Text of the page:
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The Covid-19 Pandemic and the End of Factory Farming

Should Covid-19 bring the end of factory farming?

Guest contributor Samuel Pennifold discusses factory farming practices in the context of global health, and whether the practice should be stopped to prevent a future pandemic.

Each pandemic of the past century – 1918 Spanish Flu, 2008 Swine Flu, and Covid-19 today – were all caused by Zoonotic viruses – viruses that spill over from animal populations to humans. There are an estimated 1.5 million unknown Zoonotic viruses, any of which could cause the next pandemic. Humans are tempting fate with their current factory farming practices.

Animal factory farming is a multi-million-pound industry, providing the meat that makes up a large part of most western diets. It is a dirty and cruel business that can serve as a breeding ground for disease.

Mother Nature is “the ultimate bioterrorist” in the words of scientific journalist Maryn McKenna. There is a clear link between factory farming and the risk of creating a pathogen. The conditions animals are forced to live under promote the spread of disease through close quarter confinement, and through animals with weakened immune systems being simultaneously pumped full of antibiotics, facilitating the growth of drug-resistant disease strains.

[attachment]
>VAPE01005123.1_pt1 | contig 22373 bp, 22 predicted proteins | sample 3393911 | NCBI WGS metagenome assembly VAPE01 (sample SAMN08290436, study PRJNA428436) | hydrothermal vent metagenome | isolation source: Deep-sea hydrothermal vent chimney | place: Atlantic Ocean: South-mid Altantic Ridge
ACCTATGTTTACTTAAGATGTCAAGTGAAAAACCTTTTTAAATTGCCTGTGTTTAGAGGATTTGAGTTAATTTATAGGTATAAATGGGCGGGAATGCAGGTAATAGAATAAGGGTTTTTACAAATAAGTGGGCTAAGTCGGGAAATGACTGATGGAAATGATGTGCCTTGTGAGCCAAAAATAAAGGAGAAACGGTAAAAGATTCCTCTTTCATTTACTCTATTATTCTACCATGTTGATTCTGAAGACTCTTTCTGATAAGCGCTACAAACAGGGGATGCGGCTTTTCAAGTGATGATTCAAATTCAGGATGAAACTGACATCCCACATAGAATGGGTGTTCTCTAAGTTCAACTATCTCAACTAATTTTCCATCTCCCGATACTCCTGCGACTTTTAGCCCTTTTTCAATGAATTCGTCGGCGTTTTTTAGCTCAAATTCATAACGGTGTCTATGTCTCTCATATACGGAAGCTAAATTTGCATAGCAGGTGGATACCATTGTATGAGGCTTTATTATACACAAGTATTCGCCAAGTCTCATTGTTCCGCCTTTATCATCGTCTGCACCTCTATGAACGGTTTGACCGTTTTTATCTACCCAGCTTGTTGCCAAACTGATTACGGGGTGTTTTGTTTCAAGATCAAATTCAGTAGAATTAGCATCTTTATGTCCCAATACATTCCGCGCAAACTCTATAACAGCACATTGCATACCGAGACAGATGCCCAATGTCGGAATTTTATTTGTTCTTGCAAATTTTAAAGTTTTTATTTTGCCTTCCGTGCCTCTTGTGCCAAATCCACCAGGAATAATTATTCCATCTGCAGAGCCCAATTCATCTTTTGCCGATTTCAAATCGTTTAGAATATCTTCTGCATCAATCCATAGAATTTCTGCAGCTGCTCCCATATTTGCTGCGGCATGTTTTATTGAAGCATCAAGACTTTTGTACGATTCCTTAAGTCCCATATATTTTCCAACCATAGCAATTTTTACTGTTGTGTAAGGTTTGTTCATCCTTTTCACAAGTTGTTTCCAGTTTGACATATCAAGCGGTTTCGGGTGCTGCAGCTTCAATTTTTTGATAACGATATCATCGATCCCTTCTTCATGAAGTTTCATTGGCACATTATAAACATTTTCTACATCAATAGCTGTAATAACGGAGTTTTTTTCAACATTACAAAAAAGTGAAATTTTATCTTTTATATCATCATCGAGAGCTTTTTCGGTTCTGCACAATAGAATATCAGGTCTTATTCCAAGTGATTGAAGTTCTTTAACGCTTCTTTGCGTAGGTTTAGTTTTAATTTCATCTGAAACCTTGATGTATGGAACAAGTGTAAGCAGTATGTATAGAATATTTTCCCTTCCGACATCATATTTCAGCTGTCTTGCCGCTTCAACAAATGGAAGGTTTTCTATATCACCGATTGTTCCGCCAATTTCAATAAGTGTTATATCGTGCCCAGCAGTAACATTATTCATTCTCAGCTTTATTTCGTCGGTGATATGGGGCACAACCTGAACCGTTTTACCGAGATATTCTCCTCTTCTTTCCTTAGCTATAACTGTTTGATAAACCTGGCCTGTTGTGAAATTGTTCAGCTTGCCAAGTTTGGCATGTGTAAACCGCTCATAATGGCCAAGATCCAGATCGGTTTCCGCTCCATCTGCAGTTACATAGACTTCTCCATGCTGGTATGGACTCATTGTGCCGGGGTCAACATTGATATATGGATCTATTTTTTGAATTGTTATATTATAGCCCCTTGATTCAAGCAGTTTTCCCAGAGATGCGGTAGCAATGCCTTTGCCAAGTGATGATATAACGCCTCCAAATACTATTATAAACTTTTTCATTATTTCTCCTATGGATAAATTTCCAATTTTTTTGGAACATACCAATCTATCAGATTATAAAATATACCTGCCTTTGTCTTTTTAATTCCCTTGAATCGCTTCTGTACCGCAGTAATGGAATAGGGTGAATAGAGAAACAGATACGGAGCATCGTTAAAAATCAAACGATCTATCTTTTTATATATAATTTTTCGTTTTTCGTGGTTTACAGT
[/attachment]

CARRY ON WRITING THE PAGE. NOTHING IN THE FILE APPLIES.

These industry practices promote the bottom line over the health of animals, but also, potentially, global human health. As the human population sees exceptional growth, the UN argues, industrial farming practices are putting us all at risk. We need a farming revolution.

This requires a fundamental shift in human attitudes towards what we eat and how we farm it, especially here in the west. A massive decrease in meat consumption is needed. Alongside its health benefits, this offers untold environmental benefits in reducing greenhouse gases.
Shifting globally to plant-based diets would also make it easier to feed the world, and the answer to this globally is small- scale farming.

A huge proportion of the world’s fruit and vegetable farms are small farms, and most adhere to organic standards. Globally, there is the capacity to feed the world in a safe and responsible manner that does not require the cruel and inhumane practices of factory farming, no matter what ‘Big Cow’ might tell you.

The animal farming industry needs to take on from the fruit and vegetable industry and shift to small, organic farming. This is not a call to say the consumption of meat should be banned but how we farm it must fundamentally change. Unless we practice more responsible farming methods, the next pandemic may take the choice out of our hands.

Now, more than ever, there is a need for strong political leadership. New Zealand’s success in dealing with this pandemic, under Jacinda Ardern’s leadership, show this. As such, while political and public will for change is alive, firm and radical steps must be taken to revolutionise and deindustrialise farming globally, so as to protect the global human community.

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